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Growing Root Vegetables year-round is possible in many climates
This post will help teach you how to grow your root vegetables, and decide which ones are the best to grow in each season. Most root vegetables prefer cooler weather so the summer heat can be a challenge. Some root vegetables like radishes grow fast, others take 100+ days to mature. Timing your sowing dates can be hard to figure out, so I’ve created a season guide for you. There are even root vegetables that taste sweeter after the fall frosts, and some you can harvest during the winter months even in snow.
Learn how to grow root vegetables, deal with pests and when to plant
This post will cover
- What root vegetables to grow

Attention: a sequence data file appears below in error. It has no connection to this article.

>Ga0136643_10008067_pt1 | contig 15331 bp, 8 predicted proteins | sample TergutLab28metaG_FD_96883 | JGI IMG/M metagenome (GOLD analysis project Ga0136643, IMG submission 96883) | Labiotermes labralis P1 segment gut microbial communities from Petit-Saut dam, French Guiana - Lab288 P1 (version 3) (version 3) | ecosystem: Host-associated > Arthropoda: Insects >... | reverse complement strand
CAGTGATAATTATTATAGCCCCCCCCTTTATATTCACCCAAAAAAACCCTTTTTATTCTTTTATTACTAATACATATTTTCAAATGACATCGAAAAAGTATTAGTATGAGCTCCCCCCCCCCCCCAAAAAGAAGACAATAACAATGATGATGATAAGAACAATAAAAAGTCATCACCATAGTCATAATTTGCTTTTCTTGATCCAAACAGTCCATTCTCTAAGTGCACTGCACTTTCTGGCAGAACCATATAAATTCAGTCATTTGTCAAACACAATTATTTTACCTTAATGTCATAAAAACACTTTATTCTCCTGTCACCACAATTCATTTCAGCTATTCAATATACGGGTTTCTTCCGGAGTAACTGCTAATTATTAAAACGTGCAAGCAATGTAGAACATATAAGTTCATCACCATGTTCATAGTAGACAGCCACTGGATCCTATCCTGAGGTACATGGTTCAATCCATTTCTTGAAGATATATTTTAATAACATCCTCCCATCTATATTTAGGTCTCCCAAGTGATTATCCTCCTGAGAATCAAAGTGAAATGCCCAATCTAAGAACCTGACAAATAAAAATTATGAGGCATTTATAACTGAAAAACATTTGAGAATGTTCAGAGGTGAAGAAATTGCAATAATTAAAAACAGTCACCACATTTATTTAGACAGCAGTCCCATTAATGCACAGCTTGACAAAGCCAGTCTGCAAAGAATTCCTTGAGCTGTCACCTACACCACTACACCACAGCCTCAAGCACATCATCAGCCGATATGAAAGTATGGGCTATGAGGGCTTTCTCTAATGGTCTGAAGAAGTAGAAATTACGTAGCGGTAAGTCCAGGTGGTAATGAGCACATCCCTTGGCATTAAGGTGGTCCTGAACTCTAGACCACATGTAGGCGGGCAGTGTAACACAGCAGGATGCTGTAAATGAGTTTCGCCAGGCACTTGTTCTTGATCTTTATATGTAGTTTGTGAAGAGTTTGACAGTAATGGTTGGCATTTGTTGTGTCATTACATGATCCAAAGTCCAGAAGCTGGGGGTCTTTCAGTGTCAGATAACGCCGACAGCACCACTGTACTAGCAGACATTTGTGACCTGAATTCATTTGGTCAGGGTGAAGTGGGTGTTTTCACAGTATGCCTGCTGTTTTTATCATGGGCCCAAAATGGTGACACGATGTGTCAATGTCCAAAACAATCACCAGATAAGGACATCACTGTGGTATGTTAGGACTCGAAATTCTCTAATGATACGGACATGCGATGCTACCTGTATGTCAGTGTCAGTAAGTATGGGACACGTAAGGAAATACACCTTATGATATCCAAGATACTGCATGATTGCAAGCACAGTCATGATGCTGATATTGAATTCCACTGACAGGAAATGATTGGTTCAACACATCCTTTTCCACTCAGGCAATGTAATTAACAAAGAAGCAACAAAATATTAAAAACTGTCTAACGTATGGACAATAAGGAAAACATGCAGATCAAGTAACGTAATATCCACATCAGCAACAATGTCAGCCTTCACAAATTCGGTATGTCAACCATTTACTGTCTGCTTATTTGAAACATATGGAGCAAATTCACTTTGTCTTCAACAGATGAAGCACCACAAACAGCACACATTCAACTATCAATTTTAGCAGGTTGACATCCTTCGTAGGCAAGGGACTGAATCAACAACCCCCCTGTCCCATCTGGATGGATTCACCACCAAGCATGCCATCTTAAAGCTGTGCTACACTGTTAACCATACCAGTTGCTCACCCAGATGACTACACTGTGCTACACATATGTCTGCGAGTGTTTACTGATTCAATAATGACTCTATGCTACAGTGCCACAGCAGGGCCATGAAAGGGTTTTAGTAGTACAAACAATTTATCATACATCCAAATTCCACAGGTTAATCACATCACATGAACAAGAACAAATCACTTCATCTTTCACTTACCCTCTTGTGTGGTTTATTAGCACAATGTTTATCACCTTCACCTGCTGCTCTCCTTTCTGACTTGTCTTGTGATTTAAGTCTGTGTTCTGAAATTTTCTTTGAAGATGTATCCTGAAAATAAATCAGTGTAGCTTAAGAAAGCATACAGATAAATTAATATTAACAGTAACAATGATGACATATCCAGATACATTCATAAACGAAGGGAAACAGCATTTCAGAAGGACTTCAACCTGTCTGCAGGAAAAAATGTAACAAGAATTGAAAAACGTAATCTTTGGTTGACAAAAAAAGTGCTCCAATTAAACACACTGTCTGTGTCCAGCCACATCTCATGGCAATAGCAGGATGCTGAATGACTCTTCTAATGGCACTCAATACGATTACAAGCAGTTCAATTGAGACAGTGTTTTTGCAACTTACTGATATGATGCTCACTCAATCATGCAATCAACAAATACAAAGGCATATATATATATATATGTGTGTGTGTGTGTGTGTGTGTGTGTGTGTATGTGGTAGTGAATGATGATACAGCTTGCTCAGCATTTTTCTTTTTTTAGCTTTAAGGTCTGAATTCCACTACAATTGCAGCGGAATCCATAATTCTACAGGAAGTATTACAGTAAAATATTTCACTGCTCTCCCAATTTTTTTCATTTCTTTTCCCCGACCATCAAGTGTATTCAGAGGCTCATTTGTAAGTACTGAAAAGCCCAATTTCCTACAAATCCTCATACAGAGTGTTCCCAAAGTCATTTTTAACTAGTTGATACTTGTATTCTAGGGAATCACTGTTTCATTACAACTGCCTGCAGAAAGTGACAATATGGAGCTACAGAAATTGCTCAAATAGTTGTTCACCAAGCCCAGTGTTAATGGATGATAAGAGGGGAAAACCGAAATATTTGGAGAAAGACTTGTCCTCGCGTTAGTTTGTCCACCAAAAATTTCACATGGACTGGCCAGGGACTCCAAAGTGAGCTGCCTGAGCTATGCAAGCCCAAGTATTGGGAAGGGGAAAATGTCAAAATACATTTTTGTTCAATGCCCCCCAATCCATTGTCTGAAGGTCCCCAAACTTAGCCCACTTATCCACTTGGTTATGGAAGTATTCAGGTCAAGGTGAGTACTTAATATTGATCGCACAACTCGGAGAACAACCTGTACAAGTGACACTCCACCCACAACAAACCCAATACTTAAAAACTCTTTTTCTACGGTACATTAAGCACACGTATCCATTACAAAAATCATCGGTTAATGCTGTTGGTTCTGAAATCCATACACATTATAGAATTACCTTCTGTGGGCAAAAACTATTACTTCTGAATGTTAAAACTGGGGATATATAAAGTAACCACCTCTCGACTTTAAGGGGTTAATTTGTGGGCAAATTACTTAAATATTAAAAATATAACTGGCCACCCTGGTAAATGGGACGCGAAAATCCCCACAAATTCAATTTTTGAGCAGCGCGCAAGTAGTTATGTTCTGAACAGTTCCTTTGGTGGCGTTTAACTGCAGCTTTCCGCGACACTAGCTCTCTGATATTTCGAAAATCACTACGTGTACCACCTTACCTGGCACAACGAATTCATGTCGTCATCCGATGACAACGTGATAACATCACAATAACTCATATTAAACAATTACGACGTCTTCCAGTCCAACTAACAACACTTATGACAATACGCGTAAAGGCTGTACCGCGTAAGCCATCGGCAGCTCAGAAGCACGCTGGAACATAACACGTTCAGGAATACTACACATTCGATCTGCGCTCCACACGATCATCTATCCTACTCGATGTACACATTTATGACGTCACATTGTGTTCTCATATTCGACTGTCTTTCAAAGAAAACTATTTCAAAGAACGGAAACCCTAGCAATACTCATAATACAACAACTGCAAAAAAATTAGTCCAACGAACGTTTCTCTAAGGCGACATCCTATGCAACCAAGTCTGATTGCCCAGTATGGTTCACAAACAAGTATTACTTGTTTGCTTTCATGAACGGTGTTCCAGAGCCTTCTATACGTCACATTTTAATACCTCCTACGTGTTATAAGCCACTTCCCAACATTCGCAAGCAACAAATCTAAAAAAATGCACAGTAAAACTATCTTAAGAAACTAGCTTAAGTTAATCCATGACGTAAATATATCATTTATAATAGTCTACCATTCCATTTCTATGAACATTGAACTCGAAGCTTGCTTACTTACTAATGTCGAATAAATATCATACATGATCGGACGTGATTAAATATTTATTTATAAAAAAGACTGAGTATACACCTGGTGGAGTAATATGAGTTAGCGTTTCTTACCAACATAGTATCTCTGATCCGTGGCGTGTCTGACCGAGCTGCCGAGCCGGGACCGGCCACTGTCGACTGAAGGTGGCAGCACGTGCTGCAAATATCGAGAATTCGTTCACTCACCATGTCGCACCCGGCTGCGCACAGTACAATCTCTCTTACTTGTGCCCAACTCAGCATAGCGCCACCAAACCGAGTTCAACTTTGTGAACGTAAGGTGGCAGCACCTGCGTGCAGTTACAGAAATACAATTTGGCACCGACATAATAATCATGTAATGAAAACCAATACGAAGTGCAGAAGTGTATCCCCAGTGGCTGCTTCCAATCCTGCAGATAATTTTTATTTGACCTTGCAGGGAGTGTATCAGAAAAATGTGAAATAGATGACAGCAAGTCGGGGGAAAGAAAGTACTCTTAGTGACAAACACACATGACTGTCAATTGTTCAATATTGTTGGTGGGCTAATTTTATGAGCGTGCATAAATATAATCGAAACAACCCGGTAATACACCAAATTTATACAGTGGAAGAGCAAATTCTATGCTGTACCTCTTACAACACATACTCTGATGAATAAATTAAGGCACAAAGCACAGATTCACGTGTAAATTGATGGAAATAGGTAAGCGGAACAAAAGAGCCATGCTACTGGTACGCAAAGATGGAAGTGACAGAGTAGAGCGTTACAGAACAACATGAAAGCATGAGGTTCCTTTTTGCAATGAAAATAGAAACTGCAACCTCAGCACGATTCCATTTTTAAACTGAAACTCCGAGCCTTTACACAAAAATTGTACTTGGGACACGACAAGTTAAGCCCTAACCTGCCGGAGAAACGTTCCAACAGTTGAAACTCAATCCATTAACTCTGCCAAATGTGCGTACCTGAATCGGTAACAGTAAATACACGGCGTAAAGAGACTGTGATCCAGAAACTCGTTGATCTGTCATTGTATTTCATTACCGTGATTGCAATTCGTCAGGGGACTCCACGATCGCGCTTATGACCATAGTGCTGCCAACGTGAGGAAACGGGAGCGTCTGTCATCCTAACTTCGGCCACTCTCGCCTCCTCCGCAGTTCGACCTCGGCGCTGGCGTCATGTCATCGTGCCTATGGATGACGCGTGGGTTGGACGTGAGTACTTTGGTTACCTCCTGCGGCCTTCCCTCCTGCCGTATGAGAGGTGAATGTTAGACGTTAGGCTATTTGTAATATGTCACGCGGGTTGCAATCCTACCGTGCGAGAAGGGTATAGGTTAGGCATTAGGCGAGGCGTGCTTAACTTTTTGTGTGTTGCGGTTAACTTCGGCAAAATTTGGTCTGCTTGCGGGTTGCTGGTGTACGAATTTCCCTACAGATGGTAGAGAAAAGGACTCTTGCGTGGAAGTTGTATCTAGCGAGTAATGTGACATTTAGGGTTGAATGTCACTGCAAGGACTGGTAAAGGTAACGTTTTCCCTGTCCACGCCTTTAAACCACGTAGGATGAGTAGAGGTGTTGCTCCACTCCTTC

- Best root veggies for each season
- Challenges of growing root vegetables
- Figuring out your planting dates and timing
- Succession planting
- Cold hardy root vegetables for fall and winter
This is an in-depth post on growing root vegetables so stick around!
What root vegetables to grow
Some people classify vegetables as ‘roots’ if they are grown underground. Others also include crops like onions and garlic (bulbs), or tubers like potatoes, yams and sweet potatoes. This list of root vegetables are root vegetable crops that mostly grow underground (although you see see turnips, rutabagas and beets tend to grow above too). You can also eat the leaves/tops of many root vegetables! Beet greens are great, as are certain turnip varieties for leaves. I’ve even see carrot top pesto!
List of root vegetables
- Spring radishes
- Winter radishes
- Celeriac/celery root (see celeriac recipes)
- Sunchokes (Jerusalem Artichokes) a perennial vegetable
Growing root vegetables
- 4 to 6 hours of direct sun a day.
- Cooler weather over heat.
- Deep well drained soil. Root veggies struggle in clay soils. Root vegetables like deeper soil for larger sizes.
- Soil doesn’t need to be ‘rich’. Root veggies are great to crop rotate after nutrient rich veggies.